You may think that controlling your home’s thermostat from your home office computer is a geek thing, but how about controlling that same thermostat from your cell phone when you’re away on a two-week vacation? If you left and forgot to turn off the air conditioner, you can log on, make a change and save a ton of money.
With almost 40 million homes in the United States now having broadband Internet access, we are beginning to see a range of new broadband services for the home. In the area of home control, a home gateway can be installed to monitor and control several discrete devices. These devices can include cameras, door sensors, lighting controls and thermostats — just to name a few — and they can be handled from any PC or cell phone inside or outside the home.
A number of companies offer these home control products, including Motorola with its line of Homesight products, Control 4 with its home control and audio/video products, and Home Automation Inc. with its suite of control and security products.
But of all the companies offering home control solutions, only one is focused on remote control access and monitoring. iControl Networks, which launched its goods and services this past May, provides a suite of easily installed home control products that communicate their status from a gateway inside the home to iControl’s Web server portal. The elegance of iControl’s solution is that the status and control of the home is accomplished via a private server portal that a homeowner can access from anywhere in the world through a computer or phone. (You use your own unique login and password to enter.)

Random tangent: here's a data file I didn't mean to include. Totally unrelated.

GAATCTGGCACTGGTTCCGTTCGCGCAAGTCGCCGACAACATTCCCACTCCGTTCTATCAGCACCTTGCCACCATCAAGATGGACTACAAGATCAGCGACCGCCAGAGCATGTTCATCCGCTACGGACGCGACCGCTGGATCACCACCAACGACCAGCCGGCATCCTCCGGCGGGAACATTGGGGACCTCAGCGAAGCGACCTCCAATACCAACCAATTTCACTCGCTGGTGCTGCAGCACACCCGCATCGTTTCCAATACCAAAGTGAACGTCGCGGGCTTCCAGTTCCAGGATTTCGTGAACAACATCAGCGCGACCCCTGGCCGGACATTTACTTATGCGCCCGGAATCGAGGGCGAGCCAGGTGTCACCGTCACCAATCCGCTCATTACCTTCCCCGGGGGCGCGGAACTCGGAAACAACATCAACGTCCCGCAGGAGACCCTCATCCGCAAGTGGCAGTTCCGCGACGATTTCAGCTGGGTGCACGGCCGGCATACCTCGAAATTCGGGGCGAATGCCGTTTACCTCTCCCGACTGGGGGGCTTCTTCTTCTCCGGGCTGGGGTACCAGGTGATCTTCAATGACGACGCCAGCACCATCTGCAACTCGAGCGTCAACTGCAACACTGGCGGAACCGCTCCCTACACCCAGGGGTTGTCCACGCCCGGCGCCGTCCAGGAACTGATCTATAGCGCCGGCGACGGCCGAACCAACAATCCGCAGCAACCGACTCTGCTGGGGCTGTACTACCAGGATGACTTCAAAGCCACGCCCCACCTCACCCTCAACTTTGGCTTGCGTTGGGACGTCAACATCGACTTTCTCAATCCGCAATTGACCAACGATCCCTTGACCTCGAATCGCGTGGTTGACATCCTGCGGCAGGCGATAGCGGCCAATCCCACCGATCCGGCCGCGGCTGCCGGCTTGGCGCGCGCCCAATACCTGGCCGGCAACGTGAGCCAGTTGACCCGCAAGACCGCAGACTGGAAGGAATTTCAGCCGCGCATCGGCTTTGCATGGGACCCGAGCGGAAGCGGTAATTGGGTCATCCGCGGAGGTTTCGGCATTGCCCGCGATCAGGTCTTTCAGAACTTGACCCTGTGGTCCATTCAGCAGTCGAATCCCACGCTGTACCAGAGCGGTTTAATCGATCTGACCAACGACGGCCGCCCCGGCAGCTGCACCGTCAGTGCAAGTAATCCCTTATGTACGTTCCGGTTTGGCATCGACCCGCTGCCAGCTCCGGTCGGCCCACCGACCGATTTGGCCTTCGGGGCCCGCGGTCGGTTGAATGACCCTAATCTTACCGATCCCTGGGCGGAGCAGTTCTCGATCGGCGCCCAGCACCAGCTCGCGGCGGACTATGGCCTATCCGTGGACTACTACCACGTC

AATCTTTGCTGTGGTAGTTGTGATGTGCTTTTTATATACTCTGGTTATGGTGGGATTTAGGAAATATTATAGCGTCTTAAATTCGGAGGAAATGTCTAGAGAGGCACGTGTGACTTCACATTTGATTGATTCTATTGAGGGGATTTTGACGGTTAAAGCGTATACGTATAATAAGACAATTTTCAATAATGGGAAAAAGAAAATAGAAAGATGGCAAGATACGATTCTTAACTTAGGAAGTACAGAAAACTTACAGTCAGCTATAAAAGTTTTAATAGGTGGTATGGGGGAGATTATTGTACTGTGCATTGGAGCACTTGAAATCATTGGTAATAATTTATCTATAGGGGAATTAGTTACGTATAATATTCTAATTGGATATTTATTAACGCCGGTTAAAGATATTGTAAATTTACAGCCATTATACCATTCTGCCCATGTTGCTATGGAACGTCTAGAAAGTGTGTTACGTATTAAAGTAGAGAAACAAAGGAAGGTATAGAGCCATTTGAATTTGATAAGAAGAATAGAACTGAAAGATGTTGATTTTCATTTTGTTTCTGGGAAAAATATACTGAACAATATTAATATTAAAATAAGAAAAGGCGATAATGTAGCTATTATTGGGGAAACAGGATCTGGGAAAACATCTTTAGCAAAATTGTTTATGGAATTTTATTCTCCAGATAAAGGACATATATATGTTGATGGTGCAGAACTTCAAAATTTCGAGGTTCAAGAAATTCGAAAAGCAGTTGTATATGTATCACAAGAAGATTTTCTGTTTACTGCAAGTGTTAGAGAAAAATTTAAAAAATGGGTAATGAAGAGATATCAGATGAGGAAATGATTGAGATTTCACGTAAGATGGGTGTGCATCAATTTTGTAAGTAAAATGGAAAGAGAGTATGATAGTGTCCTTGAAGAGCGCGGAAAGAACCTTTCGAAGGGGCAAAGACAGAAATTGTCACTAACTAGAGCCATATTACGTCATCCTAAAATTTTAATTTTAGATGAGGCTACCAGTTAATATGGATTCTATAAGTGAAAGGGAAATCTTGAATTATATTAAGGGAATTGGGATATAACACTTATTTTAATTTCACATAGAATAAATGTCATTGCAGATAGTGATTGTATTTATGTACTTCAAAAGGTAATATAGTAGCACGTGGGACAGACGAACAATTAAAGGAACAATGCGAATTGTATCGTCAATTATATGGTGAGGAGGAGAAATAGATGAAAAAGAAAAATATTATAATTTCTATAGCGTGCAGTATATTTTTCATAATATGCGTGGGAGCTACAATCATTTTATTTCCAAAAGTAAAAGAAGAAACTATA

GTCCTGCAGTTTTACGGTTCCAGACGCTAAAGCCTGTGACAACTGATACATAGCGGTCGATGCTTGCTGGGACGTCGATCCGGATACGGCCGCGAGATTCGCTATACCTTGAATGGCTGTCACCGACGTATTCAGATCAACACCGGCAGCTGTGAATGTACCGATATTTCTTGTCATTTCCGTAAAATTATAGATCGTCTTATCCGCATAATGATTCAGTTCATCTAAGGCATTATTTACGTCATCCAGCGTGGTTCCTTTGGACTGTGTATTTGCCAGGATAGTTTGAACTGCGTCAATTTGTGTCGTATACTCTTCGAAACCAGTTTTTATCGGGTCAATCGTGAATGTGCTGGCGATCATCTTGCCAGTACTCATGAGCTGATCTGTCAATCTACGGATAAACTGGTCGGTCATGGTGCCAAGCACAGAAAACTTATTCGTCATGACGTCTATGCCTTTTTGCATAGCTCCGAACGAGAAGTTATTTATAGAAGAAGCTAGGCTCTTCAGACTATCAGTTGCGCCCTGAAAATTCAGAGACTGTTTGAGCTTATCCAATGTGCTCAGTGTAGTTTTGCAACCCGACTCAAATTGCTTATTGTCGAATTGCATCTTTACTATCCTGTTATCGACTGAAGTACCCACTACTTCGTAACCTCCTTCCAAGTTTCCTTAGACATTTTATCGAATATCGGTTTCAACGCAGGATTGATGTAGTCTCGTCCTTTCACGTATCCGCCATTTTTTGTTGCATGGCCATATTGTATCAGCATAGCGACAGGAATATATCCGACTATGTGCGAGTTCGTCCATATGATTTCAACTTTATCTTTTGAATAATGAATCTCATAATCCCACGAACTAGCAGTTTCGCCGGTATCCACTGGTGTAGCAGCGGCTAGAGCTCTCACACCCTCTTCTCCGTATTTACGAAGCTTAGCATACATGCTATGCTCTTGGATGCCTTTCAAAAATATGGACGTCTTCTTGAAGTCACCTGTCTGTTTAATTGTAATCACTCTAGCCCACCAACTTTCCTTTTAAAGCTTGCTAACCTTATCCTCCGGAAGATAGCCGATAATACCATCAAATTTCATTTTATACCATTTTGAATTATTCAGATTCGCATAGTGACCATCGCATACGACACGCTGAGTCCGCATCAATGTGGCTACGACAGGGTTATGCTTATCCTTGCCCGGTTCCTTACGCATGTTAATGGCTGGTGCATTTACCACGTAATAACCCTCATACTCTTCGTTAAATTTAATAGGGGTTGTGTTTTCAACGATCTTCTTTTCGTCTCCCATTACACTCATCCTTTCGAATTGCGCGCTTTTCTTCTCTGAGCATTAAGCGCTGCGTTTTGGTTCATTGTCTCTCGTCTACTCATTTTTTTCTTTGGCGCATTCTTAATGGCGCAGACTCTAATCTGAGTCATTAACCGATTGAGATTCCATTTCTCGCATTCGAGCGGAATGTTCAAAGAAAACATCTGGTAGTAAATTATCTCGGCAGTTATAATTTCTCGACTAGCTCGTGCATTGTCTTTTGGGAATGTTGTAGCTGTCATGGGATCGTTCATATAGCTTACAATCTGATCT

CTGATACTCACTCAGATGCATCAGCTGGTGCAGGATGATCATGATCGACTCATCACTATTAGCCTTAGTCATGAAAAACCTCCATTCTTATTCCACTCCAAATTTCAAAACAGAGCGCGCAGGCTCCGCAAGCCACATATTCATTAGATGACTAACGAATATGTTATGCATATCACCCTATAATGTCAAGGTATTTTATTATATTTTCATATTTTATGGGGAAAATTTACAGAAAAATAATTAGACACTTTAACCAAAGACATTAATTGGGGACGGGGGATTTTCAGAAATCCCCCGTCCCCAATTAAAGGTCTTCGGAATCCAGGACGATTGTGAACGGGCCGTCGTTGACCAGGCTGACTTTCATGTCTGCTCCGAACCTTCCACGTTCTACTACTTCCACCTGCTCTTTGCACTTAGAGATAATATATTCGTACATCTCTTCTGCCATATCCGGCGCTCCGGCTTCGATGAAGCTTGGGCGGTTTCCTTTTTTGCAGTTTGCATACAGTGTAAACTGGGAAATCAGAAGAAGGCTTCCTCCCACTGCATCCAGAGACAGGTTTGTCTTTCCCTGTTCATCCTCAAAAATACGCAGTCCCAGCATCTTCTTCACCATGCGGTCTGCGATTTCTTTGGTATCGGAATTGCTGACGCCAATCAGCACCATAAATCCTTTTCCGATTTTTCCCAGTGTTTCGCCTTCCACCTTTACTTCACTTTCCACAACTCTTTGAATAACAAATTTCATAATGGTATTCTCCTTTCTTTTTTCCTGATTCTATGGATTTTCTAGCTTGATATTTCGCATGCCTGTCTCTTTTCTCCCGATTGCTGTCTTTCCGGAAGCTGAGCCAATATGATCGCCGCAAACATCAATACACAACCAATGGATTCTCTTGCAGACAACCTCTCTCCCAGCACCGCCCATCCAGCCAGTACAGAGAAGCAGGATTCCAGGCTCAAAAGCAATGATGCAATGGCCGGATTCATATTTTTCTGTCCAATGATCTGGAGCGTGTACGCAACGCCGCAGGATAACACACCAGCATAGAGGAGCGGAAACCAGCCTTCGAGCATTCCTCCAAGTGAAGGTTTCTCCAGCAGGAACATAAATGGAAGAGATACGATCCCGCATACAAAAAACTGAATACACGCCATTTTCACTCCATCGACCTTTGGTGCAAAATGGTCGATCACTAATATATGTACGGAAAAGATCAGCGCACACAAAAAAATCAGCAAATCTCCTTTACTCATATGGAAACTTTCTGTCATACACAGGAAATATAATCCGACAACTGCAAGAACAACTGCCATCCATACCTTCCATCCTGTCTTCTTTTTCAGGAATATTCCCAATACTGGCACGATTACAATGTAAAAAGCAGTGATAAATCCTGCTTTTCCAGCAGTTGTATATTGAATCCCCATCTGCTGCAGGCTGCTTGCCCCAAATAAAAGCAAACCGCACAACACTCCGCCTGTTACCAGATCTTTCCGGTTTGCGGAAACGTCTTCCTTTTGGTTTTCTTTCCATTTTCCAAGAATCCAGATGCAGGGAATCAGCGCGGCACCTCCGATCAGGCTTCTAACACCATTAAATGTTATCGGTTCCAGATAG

iControl does not require the user to load software onto a home computer because the devices are not communicating or controlled by a computer. All the communication and control occurs through the iControl wireless gateway, over the home’s broadband Internet connection to the iControl Web-hosting server. This feature makes the iControl system extremely reliable and robust, as it is not dependent on the stability of any computer operating system platform or a computer that has to be left on for the home control system to be operational. It also makes the service very easy to use from any Internet-connected platform, because the home status and control can be reviewed from any computer or Web-enabled cell phone or personal digital assistant platform.
Think of iControl as a home control service provider. You pay a monthly fee of $14.95, and you get private access to your home’s portal that allows you to control your lights and thermostats or even know if someone has entered a front or back door, thanks to iControl’s sensors and motion detectors.
Who knows: If a company like Google or Yahoo decided to add an iControl remote home control service to its ever-expanding base of portal offerings, the service could become advertising based, and those who would like to have remote access to their homes could easily launch private password-protected Google or Yahoo home control portals for free! The only cost would be the nominal price of the wireless control devices installed in your home.
Given the interest portal players have in increasing their portfolios, it’s clear that remote control home services are bound to be offered to the mass market in the near future. Reliable, easy to use and easy to implement products like those from iControl bring these services much closer to reality. Imagine the peace of mind of being able to monitor an elderly parent who is living alone, simply by going to your private Web portal and checking the status of motion detection devices or getting an email update to your cell phone. That’s a service for which I would gladly pay $14.95 a month.
Gordon van Zuiden is the founder and president of cyberManor: www.cybermanor.com.